Academic journal article Australian Health Review

Determining Priority of Access to Physiotherapy at Victorian Community Health Services

Academic journal article Australian Health Review

Determining Priority of Access to Physiotherapy at Victorian Community Health Services

Article excerpt

Introduction

Demand is high for low-cost allied health services in the Victorian primary care setting. In 2005 there was a median waiting time of 20 days for physiotherapy services in metropolitan Victorian community health centres (Victorian Department of Human Services, Primary and Community Health Branch, Demand Management Survey 2005, unpubl. data). In the absence of a sector-agreed process for prioritisation, individual community health services (CHS) have employed a range of approaches to waiting list management that include the first come-first served approach, and risk assessment and prioritisation based on professional judgment or formalised prioritisation tools. The variation in practice reflects a lack of information in the physiotherapy literature regarding the criteria that should be considered when allocating priority to physiotherapy clients.

It is unknown what effect the differing prioritisation practices have on the longer term outcome for the client while they are on waiting lists. However, the development of varied prioritisation protocols reflects the recognition of the risk of delaying access to service for clients who may deteriorate while on a waiting list.

The potential benefit of using an agreed set of prioritisation criteria, based on best available evidence, may be in the timely delivery of services to those in greatest need across the sector. Developments in service coordination in the Victorian community health sector mean that a range of staff with varying qualifications perform needs identification and service prioritisation. The need has arisen for a standardised evidence-based approach to client prioritisation.

There are three main ethical approaches to the general management of waiting list demand:first come-first served, priority on the basis of clinical need and priority on the basis of ability to benefit. In a discussion on the ethical dilemmas physiotherapists face when making decisions about who to treat, Purtilo1 highlights that the 'first come, first served' approach to service access is only equitable if patients' conditions or needs are comparable. As presenting conditions vary greatly, some form of prioritisation of patients is required. The determination of 'capacity to benefit' at the service prioritisation level and without a comprehensive assessment of the client's problem would be extremely difficult. Therefore prioritisation of physiotherapy clients based on need is the most ethical approach. This stance is consistent with the literature on the ethics of medical prioritisation.2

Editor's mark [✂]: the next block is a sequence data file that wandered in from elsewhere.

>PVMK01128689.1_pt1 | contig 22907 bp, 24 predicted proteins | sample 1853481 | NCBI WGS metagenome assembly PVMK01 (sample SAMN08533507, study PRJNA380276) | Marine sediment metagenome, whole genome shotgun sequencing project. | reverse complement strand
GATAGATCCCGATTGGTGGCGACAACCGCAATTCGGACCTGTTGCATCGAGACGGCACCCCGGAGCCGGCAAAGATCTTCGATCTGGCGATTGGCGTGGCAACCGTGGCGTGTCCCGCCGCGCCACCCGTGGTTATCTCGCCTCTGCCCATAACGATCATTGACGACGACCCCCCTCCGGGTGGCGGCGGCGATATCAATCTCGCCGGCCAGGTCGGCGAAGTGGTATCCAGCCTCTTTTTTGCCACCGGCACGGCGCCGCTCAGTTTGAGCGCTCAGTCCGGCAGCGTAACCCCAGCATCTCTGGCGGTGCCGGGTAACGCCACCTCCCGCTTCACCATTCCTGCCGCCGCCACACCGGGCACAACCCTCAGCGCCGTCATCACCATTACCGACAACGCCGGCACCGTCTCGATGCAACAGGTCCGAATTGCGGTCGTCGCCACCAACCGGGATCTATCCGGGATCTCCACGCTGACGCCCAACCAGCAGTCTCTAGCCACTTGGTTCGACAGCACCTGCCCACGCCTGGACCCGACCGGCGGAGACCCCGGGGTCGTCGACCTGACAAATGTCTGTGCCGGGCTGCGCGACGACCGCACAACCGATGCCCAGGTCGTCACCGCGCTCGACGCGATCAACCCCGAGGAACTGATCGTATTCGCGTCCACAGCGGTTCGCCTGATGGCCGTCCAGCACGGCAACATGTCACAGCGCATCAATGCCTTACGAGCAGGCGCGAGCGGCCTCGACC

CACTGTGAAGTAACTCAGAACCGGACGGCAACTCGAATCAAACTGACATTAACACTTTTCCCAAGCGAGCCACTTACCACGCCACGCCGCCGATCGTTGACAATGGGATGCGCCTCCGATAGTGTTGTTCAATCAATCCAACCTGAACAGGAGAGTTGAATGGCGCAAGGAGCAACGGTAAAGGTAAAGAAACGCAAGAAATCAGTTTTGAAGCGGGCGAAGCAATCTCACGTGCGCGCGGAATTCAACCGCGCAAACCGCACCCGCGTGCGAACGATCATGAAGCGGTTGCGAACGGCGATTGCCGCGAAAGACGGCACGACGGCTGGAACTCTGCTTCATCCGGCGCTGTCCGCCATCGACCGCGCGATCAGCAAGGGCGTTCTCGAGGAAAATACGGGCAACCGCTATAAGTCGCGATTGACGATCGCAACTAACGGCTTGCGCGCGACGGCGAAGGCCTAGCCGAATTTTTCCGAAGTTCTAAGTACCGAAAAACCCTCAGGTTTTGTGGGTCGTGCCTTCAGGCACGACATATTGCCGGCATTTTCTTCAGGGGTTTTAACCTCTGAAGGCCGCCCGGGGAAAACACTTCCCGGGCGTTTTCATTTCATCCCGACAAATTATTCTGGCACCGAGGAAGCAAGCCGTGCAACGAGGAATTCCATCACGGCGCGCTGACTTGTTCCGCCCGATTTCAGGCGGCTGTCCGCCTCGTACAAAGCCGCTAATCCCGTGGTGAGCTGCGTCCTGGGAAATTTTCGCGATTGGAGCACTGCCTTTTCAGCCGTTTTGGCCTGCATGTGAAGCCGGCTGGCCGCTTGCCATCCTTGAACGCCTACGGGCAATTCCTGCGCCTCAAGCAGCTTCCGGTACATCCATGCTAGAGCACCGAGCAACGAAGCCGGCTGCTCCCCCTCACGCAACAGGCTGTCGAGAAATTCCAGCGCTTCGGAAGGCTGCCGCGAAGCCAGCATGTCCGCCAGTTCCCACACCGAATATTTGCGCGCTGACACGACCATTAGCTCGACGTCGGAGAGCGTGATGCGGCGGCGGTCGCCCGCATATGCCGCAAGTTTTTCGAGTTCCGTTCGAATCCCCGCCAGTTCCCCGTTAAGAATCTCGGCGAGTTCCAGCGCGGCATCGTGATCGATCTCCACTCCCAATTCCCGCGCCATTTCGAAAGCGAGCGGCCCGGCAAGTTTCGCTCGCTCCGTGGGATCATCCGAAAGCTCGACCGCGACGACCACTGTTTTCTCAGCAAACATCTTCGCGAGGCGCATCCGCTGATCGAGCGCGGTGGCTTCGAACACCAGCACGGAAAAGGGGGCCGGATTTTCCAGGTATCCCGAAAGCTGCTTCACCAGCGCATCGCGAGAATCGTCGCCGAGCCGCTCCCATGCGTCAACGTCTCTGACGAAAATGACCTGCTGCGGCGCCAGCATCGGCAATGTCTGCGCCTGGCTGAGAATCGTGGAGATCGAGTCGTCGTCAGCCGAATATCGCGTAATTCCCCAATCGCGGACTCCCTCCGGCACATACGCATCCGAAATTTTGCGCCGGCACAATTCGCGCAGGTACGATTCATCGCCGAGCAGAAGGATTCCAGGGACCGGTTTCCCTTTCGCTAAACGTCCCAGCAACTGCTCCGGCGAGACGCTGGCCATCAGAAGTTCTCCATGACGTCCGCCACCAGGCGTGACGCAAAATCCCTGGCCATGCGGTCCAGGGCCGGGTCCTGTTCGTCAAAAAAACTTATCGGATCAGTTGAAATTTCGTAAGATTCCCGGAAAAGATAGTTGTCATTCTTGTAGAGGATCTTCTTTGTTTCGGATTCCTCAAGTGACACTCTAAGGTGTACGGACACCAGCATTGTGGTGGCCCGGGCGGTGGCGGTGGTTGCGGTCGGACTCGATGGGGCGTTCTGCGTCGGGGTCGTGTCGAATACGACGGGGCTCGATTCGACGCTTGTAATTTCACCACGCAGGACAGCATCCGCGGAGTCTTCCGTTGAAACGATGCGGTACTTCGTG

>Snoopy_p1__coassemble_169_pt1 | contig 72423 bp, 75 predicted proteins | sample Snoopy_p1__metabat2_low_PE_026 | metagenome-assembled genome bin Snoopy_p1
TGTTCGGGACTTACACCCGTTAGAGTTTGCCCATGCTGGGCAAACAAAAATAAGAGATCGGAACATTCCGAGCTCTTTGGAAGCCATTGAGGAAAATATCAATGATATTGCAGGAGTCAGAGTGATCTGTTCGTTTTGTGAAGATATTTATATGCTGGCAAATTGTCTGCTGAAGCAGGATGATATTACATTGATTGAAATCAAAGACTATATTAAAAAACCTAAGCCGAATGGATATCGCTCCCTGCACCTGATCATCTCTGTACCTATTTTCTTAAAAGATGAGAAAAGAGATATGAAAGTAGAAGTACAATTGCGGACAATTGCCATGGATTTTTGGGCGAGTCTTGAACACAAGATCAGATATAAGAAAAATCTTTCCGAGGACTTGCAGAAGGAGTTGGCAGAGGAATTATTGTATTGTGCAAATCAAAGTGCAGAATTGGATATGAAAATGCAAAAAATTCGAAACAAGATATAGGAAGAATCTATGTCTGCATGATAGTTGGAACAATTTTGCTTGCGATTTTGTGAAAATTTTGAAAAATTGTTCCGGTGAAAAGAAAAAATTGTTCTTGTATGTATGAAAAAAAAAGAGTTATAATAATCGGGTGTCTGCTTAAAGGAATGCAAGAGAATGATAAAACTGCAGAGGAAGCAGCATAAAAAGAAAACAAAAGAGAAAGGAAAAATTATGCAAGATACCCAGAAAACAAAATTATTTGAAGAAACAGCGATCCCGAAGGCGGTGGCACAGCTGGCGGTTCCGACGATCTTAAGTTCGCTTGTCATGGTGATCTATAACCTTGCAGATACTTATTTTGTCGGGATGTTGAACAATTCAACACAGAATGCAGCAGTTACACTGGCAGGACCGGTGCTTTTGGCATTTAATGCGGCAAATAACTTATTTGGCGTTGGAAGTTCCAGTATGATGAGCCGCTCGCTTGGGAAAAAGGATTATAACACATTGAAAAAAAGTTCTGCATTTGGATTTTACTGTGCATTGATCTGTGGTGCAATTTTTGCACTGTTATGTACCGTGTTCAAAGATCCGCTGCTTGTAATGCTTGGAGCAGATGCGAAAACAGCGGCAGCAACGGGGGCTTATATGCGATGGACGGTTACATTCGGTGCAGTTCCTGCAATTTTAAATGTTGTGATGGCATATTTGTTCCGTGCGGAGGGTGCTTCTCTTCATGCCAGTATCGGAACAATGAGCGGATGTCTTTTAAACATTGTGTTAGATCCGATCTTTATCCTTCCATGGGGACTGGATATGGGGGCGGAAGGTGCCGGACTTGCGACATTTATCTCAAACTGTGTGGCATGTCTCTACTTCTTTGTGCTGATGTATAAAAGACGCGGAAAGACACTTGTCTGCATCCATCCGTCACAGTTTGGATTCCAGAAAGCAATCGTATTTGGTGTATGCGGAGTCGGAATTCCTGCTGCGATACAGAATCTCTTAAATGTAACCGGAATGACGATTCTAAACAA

The study described in this paper seeks to address the following question:

'Is an evidence-based approach to physiotherapy prioritisation used in Victorian community health services?'

The two specific research questions are:

1. What are current practices and what are the criteria commonly used for physiotherapy prioritisation in Victorian CHS?

2. What is the evidence for prioritisation practices in health and the use of specific prioritisation criteria for physiotherapy services?

Method

Part one of the study that investigated current physiotherapy prioritisation practices utilised a mailed questionnaire. The structured questionnaire required respondents to provide detail of:

* The qualifications of staff conducting prioritisation

* The categories for priority to physiotherapy and waiting times for service

* The criteria used to assess priority and their method of assessment

The questionnaire was developed by the researchers and piloted with four CHS to obtain feedback on the questionnaire design, and modifications were made accordingly. The questionnaire was able to identify different prioritisation practices of individual staff at a site or service.

All Victorian CHS were approached to be involved in the study. Those CHS that prioritised physiotherapy clients were then sent the questionnaire. Victorian CHS are either independently managed or primary care departments of hospitals or regional health services. …

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